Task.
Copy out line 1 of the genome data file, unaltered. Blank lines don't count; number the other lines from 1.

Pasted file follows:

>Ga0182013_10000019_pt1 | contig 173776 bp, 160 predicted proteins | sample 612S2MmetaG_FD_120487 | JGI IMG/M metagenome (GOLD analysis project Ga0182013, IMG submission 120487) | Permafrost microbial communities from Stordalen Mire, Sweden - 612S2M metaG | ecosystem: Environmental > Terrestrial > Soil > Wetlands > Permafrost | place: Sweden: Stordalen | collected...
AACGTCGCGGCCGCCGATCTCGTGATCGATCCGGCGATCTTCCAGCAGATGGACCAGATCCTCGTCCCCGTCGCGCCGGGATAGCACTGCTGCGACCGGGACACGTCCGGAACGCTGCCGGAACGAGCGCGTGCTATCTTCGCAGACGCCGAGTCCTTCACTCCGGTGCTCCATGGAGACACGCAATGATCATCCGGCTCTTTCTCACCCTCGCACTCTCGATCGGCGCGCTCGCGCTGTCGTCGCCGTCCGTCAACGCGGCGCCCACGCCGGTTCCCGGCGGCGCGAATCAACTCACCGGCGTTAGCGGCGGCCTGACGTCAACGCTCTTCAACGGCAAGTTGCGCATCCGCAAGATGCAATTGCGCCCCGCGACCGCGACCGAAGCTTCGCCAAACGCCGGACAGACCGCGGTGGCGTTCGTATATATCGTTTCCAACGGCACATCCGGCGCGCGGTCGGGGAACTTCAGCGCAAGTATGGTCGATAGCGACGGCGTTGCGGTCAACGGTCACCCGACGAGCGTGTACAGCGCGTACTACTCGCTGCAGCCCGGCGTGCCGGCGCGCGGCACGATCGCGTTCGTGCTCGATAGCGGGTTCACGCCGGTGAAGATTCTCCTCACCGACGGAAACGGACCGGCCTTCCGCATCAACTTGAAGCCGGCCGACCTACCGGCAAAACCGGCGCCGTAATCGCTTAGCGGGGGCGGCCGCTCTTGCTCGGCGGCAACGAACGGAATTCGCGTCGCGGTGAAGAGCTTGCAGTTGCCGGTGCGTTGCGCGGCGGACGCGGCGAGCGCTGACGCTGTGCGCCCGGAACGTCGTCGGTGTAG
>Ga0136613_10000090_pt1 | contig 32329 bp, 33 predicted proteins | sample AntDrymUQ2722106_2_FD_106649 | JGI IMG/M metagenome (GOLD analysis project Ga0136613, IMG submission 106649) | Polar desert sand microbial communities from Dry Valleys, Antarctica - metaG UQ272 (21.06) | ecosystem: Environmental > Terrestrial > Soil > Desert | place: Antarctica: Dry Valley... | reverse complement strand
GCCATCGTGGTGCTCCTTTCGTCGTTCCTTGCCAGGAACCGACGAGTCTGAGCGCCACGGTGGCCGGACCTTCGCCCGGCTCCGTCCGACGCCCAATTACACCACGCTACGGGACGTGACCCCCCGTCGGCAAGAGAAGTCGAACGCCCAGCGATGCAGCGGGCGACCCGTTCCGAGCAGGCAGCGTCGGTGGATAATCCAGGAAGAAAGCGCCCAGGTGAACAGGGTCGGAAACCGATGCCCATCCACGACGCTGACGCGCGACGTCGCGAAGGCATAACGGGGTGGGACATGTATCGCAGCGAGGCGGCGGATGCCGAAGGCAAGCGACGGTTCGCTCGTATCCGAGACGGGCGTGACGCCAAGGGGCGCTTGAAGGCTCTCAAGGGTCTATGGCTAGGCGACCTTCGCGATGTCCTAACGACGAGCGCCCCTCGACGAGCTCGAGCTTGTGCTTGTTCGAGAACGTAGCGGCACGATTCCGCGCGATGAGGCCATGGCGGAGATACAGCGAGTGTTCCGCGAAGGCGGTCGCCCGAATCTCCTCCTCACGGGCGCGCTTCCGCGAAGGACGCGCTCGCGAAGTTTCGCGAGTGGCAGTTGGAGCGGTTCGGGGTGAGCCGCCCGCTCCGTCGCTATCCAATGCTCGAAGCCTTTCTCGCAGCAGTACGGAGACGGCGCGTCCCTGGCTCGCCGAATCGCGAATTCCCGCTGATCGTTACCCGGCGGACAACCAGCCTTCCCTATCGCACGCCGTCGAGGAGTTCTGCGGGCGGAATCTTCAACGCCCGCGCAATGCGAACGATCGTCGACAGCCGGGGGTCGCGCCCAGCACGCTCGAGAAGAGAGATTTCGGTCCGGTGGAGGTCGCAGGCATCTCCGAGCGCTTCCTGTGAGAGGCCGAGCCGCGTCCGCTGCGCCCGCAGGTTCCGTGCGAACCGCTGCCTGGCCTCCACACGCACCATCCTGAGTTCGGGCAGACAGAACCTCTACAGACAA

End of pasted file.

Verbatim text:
>Ga0182013_10000019_pt1 | contig 173776 bp, 160 predicted proteins | sample 612S2MmetaG_FD_120487 | JGI IMG/M metagenome (GOLD analysis project Ga0182013, IMG submission 120487) | Permafrost microbial communities from Stordalen Mire, Sweden - 612S2M metaG | ecosystem: Environmental > Terrestrial > Soil > Wetlands > Permafrost | place: Sweden: Stordalen | collected...